HK professors quit Shenzhen model campus

PUBLISHED : Tuesday, 28 June, 2011, 12:00am
UPDATED : Tuesday, 28 June, 2011, 12:00am

Share

When Zhu Qingshi was appointed by the Shenzhen government as the founding president of the South University of Science and Technology of China (SUSTC) two years ago, he looked to Hong Kong University of Science and Technology (HKUST) for inspiration.

But now three HKUST professors have launched a scathing attack on Zhu, accusing him of leading the fledging university away from its original goal of becoming a top research-oriented university.

In a statement published recently in the mainland weekly newspaper Southern Weekly, HKUST chemistry professor Li Xiaoyuan, electronic and computer engineering professor Li Zexiang and mathematics professor Li Jianshu said that the university had yet to put in place a good faculty nor had it developed adequate oversight and accountability.

'The university has strayed from the path that a research-oriented university should follow,' said the professors, who resigned as SUSTC advisers earlier this year. 'That is not good for the university, for Shenzhen or for the country's embrace of education reform.'

They also accused Zhu and the university of leading the students in a pointless snub of the national college entrance exams.

The allegations have fuelled debate over how SUSTC should become a model for much-needed reform of the mainland's higher education system. There is growing public discontent with low teaching standards and rampant bureaucracy at mainland universities.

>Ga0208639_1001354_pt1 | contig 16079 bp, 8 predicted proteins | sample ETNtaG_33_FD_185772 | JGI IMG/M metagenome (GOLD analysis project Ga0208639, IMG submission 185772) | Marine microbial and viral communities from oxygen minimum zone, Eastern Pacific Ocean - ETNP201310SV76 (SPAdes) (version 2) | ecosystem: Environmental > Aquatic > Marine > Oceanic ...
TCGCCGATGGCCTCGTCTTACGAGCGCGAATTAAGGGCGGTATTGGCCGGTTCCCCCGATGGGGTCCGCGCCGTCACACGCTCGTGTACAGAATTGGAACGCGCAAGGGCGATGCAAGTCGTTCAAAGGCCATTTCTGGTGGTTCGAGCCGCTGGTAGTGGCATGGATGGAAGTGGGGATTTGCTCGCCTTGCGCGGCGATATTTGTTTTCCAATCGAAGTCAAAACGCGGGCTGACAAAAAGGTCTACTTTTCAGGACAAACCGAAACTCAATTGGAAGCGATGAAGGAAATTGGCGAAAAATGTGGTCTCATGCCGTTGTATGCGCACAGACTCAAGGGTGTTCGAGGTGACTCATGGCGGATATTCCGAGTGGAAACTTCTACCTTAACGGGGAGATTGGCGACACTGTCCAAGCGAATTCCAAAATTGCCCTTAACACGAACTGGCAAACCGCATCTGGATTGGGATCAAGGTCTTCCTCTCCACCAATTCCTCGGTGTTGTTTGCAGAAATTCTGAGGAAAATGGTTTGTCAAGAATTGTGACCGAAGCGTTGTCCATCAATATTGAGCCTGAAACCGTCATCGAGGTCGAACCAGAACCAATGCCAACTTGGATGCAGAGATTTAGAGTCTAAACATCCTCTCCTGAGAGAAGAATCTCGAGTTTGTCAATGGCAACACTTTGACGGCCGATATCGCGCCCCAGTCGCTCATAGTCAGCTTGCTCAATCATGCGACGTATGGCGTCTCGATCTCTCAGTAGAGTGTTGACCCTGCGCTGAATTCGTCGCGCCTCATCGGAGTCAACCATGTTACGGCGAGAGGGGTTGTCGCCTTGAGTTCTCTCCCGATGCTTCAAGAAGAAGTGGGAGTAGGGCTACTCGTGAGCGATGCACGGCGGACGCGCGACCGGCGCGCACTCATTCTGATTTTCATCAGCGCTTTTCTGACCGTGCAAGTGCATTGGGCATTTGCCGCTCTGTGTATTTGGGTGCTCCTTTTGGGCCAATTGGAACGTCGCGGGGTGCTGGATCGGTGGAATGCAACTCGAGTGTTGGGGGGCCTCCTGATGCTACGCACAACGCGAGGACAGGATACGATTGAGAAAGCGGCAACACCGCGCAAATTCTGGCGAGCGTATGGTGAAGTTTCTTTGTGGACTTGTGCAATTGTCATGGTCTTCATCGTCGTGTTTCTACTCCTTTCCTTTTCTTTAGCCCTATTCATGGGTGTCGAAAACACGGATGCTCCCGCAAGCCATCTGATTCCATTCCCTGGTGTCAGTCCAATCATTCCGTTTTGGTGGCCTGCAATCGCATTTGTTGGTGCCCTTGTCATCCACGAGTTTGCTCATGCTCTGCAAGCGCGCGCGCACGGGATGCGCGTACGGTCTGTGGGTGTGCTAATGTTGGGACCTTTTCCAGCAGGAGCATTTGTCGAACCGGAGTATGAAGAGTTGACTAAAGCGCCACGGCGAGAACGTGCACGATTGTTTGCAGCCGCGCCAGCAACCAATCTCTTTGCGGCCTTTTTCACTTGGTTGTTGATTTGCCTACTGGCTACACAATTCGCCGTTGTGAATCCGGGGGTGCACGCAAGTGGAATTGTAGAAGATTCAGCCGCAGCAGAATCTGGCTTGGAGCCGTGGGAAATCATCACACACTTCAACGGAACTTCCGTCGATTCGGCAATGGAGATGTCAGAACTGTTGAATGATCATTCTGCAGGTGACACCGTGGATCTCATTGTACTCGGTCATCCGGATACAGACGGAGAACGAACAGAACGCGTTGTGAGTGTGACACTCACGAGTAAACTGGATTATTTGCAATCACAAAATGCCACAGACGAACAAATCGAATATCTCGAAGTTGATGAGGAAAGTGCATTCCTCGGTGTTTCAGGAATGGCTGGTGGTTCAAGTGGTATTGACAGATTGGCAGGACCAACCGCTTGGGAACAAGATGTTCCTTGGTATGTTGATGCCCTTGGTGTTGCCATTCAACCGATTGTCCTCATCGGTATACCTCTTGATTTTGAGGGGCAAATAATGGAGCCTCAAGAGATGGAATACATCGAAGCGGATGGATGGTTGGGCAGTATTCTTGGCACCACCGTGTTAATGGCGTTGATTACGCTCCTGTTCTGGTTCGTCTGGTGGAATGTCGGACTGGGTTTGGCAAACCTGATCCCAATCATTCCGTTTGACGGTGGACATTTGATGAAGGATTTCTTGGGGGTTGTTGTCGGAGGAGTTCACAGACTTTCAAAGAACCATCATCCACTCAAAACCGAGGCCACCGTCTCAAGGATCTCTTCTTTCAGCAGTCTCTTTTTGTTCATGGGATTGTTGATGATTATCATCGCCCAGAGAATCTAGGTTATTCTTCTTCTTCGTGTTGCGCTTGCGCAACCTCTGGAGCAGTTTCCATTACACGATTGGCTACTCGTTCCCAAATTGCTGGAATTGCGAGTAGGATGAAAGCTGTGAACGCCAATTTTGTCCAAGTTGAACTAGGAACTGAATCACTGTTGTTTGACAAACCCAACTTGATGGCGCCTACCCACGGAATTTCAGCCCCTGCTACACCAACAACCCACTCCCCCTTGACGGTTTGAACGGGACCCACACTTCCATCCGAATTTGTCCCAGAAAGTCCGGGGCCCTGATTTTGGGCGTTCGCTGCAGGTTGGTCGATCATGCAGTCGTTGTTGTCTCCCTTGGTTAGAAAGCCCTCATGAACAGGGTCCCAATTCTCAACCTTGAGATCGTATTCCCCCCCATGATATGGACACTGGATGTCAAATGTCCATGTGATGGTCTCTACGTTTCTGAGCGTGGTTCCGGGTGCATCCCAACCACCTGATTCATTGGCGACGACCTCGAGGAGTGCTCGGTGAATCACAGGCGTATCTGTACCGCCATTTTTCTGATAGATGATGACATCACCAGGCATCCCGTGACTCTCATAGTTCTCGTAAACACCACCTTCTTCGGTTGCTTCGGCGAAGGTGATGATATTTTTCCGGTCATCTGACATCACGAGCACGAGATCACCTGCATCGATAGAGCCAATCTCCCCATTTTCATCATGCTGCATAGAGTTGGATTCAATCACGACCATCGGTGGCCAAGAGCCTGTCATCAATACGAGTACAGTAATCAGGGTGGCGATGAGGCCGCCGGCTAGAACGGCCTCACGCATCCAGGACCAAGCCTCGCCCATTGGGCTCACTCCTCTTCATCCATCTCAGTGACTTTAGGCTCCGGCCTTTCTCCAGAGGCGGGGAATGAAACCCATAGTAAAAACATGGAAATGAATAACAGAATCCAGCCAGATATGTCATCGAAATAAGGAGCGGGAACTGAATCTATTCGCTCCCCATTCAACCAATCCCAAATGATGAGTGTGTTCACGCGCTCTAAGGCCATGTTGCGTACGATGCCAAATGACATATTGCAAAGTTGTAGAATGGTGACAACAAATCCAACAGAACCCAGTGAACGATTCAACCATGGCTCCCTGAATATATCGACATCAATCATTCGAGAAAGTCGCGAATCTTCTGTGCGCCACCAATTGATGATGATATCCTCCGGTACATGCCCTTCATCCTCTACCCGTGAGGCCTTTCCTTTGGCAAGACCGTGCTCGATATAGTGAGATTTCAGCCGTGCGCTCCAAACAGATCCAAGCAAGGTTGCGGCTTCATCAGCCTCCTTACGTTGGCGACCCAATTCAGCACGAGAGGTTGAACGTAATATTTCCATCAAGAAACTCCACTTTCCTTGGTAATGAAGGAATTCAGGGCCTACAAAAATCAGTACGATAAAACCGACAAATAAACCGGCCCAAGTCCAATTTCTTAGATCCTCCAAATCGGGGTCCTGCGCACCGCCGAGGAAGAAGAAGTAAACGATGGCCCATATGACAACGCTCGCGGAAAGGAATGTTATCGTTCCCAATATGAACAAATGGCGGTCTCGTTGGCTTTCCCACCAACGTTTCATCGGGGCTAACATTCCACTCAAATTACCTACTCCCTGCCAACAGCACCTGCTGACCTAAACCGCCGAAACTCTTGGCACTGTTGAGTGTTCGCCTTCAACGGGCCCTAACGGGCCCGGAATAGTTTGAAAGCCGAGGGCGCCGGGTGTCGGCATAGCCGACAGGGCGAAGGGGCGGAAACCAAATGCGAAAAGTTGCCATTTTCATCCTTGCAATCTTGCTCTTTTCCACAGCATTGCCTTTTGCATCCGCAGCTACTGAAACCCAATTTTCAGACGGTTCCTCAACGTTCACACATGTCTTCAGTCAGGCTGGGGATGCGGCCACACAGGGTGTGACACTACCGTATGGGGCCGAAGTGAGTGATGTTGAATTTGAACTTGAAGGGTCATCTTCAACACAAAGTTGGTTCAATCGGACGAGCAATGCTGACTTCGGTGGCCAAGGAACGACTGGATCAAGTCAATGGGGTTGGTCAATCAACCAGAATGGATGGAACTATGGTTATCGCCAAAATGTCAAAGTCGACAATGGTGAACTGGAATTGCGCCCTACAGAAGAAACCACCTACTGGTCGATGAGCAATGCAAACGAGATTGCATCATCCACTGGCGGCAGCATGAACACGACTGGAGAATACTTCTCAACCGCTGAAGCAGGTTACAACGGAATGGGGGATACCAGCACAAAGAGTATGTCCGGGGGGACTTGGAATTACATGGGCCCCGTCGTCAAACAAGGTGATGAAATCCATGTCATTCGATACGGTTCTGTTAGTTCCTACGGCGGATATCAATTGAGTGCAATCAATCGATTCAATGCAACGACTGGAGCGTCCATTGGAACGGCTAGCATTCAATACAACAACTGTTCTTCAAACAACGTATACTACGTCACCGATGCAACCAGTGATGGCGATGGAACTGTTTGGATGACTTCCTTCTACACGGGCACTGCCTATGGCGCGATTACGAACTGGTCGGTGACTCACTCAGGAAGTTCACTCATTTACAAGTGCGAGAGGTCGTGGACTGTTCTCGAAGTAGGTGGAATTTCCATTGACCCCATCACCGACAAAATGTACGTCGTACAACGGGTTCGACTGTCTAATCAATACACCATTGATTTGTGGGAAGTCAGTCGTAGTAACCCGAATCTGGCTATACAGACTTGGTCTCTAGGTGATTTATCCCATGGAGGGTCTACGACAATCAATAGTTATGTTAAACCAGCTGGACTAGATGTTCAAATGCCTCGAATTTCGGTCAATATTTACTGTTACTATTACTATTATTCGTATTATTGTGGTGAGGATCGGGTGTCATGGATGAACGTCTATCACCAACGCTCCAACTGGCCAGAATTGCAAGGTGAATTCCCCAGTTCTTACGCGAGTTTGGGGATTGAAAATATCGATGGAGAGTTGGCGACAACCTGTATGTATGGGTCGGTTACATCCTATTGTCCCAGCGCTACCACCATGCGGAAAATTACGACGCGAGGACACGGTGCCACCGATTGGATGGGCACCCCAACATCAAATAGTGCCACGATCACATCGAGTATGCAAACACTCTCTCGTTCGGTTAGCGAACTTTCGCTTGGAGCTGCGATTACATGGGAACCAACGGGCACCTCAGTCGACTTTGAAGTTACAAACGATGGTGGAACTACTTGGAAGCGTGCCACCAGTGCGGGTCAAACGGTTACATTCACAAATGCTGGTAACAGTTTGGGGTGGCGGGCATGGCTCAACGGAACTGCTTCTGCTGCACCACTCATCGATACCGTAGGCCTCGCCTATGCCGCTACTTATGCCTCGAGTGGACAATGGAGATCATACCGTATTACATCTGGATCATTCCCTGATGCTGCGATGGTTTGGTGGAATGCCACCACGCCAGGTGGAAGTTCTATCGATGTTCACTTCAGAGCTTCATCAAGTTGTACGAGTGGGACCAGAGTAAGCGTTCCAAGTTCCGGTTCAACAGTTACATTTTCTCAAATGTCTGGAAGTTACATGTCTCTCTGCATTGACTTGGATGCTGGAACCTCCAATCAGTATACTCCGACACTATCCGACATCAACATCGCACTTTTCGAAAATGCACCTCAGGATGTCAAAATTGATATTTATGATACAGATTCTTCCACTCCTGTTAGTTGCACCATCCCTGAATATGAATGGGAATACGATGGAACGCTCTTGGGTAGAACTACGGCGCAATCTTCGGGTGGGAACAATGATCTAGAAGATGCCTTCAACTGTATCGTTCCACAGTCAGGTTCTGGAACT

The three HKUST professors' allegations have also raised concerns whether SUSTC will ever achieve its intended goals.

As a pet project of the Shenzhen government to boost the city's competitive edge in research and development, SUSTC was allowed to break ranks with most mainland universities, which are controlled by a Communist Party committee that also appoints university presidents.

However, when the Ministry of Education gave the go-ahead in December for the university, it did not authorise it to begin recruiting students. This thwarted a plan Zhu had been championing to recruit post-graduate students from the beginning, to attract top academics from around the world.

Increasingly frustrated over what is saw as outdated regulations and red tape, the university decided to go ahead with recruitment on its own, taking in students and offering them degree certificates other than the ones accredited by the ministry, which Zhu believed would help to attract the brightest students.

The first 45 students who were admitted to SUSTC in February refused to sit the national college entrance exams that they were told to take this month, a pre-condition for obtaining an accredited degree from a mainland university.

The three professors said that the students, including gifted pupils as young as 10, were being used as pawns by Zhu's administration 'to launch a revolution instead of reform' with no regard for the students' interests.

Li Jianshu said that he joined the advisory panel under an agreement between HKUST and SUSTC to advise Zhu on the new school, but quit after they exhausted 'all possible means to get the message across to move things forward', including their proposal for special selection committees for each field of study. Instead, Zhu snubbed them by not offering a definitive answer. Li said that HKUST professors had been reluctant to speak out until they learned that the students had decided not to sit the exams as required.

'We are concerned because they are not attending a school like Harvard, but one as messy and ill-prepared as SUSTC, where there isn't even a curriculum plan,' said Li. 'Under such circumstances, sitting the exams will provide some sort of security for them [to go to other colleges].'

Li said he could not predict which direction the university would take, but it should at least return to the basic aims of any decent university - recruiting good teachers and developing outstanding curriculums.

The university declined a request for interviews with students. Zhu also declined to comment on the professors' statement, saying it was not the right time to discuss the matter with the media.

 

Promotions